Rating: 8/10 

The House on the Strand by Daphne du Maurier

The first thing I noticed was the clarity of the air, and then the sharp green colour of the land. There was no softness anywhere. The distant hills did not blend into the sky but stood out like rocks, so close that I could almost touch them, their proximity giving me that shock of surprise and wonder which a child feels looking for the first time through a telescope. Nearer to me, too, each object had the same hard quality, the very grass turning to single blades, springing from a younger, harsher soil than the soil I knew.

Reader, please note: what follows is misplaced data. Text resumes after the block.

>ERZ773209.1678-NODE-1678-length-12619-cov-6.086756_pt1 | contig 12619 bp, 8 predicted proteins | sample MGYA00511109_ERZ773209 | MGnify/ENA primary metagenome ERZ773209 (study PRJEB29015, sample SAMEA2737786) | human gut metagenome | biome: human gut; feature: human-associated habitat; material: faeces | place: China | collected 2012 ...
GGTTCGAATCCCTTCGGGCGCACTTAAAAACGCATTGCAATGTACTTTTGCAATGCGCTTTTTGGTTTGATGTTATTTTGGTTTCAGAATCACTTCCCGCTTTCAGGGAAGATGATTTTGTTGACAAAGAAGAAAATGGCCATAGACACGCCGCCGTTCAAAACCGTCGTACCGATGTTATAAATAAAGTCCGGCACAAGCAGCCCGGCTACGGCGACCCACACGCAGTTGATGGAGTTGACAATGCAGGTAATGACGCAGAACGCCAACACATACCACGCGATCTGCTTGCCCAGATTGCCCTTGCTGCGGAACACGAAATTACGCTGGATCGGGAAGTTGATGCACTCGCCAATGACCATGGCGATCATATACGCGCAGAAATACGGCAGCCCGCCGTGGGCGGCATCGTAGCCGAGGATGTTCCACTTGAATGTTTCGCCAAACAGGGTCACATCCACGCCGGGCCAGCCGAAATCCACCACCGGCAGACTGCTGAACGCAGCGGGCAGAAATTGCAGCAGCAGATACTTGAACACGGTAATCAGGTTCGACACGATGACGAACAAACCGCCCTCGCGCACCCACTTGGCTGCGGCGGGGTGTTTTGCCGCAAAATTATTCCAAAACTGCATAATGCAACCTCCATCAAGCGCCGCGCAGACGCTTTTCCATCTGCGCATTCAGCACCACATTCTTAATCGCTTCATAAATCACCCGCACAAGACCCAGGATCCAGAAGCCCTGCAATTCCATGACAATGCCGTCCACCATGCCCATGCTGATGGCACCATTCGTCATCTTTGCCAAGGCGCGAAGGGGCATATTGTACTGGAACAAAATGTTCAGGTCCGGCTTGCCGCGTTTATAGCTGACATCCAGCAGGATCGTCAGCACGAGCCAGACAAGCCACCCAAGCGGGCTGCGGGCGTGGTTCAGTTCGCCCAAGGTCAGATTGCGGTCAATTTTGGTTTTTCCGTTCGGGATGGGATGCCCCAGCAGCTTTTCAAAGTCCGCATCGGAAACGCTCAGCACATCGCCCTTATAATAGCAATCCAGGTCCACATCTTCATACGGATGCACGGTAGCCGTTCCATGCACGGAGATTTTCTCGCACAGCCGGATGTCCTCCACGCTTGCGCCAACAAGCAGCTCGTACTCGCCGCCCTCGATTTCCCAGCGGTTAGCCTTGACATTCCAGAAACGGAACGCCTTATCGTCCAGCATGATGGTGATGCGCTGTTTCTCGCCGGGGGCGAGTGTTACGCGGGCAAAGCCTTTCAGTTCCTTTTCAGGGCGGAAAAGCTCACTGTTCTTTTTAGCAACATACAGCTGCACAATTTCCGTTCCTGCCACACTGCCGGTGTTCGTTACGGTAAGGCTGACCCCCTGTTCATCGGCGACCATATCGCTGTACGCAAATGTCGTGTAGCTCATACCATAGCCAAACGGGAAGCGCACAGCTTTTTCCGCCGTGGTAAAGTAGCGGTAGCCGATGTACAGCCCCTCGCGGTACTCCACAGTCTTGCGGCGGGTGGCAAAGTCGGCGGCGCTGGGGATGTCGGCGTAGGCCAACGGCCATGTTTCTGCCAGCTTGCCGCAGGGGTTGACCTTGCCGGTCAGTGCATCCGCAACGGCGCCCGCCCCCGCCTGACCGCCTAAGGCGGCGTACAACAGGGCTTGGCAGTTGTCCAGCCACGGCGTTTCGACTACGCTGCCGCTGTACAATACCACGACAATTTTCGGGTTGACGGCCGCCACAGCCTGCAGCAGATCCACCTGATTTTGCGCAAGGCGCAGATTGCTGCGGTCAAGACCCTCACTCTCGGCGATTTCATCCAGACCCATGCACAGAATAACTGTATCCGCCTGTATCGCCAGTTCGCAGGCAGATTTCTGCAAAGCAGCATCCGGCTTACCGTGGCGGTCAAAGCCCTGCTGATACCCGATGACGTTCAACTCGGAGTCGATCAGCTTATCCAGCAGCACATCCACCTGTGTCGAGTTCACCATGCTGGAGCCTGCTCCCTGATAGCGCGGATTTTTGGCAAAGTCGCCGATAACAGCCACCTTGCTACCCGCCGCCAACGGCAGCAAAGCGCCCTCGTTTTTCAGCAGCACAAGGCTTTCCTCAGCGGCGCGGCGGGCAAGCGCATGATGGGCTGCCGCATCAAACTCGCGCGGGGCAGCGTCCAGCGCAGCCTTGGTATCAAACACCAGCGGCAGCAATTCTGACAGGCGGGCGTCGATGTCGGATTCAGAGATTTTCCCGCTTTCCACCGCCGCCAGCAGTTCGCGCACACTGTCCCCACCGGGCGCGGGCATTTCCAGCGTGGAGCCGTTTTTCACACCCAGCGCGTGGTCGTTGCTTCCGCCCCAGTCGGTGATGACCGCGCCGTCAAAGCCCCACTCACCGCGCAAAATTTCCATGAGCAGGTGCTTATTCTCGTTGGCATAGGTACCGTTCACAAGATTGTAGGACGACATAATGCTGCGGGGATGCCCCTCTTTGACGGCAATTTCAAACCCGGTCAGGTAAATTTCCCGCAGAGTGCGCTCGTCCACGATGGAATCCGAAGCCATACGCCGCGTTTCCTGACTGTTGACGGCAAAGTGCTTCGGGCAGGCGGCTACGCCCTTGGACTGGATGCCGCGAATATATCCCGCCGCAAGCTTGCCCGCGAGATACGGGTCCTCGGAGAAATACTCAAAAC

Richard Young is staying - gratis - in Kilmarth, the Cornwall country house of his university friend Professor Magnus Lane. He has a week of happy solitude before his wife Vita and  his stepsons arrive from New York - but there is one condition. Magnus, who is a professor of biophysics in London, has developed a drug that keys into the brain's ancestral roots and allows the user to experience time-travel - and he wants Richard to test it out for him. Convinced that the drug cannot work, or that it is merely hallucinogenic, Richard takes it - and is plunged back six centuries, to a Cornwall very different from the one he knows. He finds there a sort of alter-ego, a man named Roger who is a steward to one of the highest-up men in the village, and on the 'trips' he takes he is able to view events through him. Unseen, unacknowledged, he finds himself immersed in fourteenth-century Tywardreath, his interest piqued by the people he sees there: Roger's master, Henry Champernoune, and his adulterous wife Joanna; the monks of the Priory, and the Prior himself; the disreputable Otto Bodrugan, who is mistrusted by many for his position in the recent civil war; the cruel Oliver Carminowe; and his beautiful, fiery wife Isolda. Soon the lives of these long-dead people are more real to Richard than his own - he finds himself compelled to take trips, and he is dreading his wife's arrival because he doesn't want to share his knowledge with her - especially since she harbours a dislike for the flamboyant, unthinking Magnus. In his 'other world' events reach fever pitch as they spiral out of control in his own, and so the story reaches a thrilling climax ...